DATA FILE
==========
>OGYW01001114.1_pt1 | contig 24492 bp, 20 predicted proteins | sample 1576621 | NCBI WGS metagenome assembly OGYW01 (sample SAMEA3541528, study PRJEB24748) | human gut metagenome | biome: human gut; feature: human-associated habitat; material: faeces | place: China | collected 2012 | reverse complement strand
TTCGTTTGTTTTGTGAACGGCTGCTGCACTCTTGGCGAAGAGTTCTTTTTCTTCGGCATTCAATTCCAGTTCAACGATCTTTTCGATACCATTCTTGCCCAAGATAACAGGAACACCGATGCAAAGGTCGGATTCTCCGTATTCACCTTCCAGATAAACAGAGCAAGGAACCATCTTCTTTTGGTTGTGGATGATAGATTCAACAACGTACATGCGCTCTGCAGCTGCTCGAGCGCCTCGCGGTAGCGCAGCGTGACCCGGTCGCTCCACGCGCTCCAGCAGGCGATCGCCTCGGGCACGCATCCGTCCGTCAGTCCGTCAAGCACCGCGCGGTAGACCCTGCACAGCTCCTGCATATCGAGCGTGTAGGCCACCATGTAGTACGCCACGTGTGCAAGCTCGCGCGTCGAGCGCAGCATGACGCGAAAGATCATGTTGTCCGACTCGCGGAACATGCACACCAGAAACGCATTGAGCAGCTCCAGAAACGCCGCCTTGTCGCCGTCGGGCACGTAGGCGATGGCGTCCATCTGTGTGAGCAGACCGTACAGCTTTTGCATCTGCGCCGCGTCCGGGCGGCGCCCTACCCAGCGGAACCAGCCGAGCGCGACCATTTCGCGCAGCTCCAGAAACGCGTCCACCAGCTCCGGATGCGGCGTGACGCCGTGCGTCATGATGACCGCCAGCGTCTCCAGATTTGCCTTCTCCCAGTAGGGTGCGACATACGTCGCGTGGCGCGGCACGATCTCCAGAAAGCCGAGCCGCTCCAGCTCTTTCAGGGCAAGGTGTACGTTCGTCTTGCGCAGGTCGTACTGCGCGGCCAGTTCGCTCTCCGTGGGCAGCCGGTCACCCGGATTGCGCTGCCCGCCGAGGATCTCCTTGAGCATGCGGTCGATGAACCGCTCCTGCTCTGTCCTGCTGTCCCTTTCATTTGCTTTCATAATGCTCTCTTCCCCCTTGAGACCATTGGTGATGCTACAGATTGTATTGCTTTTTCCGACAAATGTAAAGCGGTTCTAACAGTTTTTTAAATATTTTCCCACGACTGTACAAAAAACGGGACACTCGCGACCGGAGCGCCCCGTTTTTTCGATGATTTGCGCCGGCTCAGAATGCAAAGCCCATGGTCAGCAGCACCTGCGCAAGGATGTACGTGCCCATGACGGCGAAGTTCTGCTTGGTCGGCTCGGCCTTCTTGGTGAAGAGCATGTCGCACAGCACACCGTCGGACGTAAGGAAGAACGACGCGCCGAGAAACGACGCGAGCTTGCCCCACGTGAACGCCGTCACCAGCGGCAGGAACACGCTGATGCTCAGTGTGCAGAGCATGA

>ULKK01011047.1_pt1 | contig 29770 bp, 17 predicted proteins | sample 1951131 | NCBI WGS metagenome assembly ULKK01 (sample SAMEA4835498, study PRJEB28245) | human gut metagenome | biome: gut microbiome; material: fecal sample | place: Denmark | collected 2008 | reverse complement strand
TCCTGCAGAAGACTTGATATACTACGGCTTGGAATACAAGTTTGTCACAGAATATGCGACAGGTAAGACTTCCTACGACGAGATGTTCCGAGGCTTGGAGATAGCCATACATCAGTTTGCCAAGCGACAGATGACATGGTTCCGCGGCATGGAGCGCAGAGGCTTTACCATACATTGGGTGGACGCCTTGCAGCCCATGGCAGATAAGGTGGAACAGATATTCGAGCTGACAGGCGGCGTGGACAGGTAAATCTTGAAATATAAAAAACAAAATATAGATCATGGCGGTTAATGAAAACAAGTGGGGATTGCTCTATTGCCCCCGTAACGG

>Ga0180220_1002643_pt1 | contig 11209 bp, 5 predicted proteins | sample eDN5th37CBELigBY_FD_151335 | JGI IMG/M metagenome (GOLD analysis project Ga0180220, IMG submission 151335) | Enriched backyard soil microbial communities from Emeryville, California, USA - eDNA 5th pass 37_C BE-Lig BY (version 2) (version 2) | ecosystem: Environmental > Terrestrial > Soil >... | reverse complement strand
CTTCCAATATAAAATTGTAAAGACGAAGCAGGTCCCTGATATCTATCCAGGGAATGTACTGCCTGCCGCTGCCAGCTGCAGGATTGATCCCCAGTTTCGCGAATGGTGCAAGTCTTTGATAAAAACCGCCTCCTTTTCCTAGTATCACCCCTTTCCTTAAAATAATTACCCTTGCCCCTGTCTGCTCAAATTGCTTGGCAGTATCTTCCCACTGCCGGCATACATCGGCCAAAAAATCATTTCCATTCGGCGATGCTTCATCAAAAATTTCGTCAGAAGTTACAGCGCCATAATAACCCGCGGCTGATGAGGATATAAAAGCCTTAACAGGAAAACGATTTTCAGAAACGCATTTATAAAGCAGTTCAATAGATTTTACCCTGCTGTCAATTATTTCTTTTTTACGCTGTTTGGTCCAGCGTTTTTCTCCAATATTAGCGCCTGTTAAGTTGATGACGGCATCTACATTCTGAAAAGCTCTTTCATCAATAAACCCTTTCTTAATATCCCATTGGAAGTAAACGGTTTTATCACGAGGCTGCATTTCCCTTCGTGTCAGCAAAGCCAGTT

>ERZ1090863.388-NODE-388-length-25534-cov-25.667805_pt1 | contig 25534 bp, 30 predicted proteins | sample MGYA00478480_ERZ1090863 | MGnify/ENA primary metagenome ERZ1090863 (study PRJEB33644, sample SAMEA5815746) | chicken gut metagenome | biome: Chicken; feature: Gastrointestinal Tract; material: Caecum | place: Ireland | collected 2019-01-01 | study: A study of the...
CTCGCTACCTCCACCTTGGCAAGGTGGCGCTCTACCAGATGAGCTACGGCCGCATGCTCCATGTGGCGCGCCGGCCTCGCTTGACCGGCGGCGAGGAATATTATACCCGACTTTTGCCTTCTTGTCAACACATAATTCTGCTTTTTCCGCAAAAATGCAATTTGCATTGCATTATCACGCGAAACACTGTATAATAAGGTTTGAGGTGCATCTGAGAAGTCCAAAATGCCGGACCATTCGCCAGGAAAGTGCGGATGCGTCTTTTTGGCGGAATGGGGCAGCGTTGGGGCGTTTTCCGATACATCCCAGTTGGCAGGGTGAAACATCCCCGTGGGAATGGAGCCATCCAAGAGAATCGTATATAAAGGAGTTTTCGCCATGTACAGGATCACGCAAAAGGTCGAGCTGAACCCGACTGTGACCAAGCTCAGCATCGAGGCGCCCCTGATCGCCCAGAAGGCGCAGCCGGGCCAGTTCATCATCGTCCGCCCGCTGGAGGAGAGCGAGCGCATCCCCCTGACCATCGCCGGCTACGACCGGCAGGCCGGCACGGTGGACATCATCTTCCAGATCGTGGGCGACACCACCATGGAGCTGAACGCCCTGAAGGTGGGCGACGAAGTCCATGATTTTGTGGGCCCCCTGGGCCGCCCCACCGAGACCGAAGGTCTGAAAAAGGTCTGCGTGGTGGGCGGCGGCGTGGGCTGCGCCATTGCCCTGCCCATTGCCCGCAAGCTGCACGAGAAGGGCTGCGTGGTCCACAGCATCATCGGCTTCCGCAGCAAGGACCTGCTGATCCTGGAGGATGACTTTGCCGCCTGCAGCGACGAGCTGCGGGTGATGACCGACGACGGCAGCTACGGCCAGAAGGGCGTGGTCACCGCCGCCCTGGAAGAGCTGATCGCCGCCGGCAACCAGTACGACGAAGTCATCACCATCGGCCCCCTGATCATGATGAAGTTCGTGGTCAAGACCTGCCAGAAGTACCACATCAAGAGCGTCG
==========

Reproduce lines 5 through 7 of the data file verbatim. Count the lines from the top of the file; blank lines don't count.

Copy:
>Ga0180220_1002643_pt1 | contig 11209 bp, 5 predicted proteins | sample eDN5th37CBELigBY_FD_151335 | JGI IMG/M metagenome (GOLD analysis project Ga0180220, IMG submission 151335) | Enriched backyard soil microbial communities from Emeryville, California, USA - eDNA 5th pass 37_C BE-Lig BY (version 2) (version 2) | ecosystem: Environmental > Terrestrial > Soil >... | reverse complement strand
CTTCCAATATAAAATTGTAAAGACGAAGCAGGTCCCTGATATCTATCCAGGGAATGTACTGCCTGCCGCTGCCAGCTGCAGGATTGATCCCCAGTTTCGCGAATGGTGCAAGTCTTTGATAAAAACCGCCTCCTTTTCCTAGTATCACCCCTTTCCTTAAAATAATTACCCTTGCCCCTGTCTGCTCAAATTGCTTGGCAGTATCTTCCCACTGCCGGCATACATCGGCCAAAAAATCATTTCCATTCGGCGATGCTTCATCAAAAATTTCGTCAGAAGTTACAGCGCCATAATAACCCGCGGCTGATGAGGATATAAAAGCCTTAACAGGAAAACGATTTTCAGAAACGCATTTATAAAGCAGTTCAATAGATTTTACCCTGCTGTCAATTATTTCTTTTTTACGCTGTTTGGTCCAGCGTTTTTCTCCAATATTAGCGCCTGTTAAGTTGATGACGGCATCTACATTCTGAAAAGCTCTTTCATCAATAAACCCTTTCTTAATATCCCATTGGAAGTAAACGGTTTTATCACGAGGCTGCATTTCCCTTCGTGTCAGCAAAGCCAGTT

>ERZ1090863.388-NODE-388-length-25534-cov-25.667805_pt1 | contig 25534 bp, 30 predicted proteins | sample MGYA00478480_ERZ1090863 | MGnify/ENA primary metagenome ERZ1090863 (study PRJEB33644, sample SAMEA5815746) | chicken gut metagenome | biome: Chicken; feature: Gastrointestinal Tract; material: Caecum | place: Ireland | collected 2019-01-01 | study: A study of the...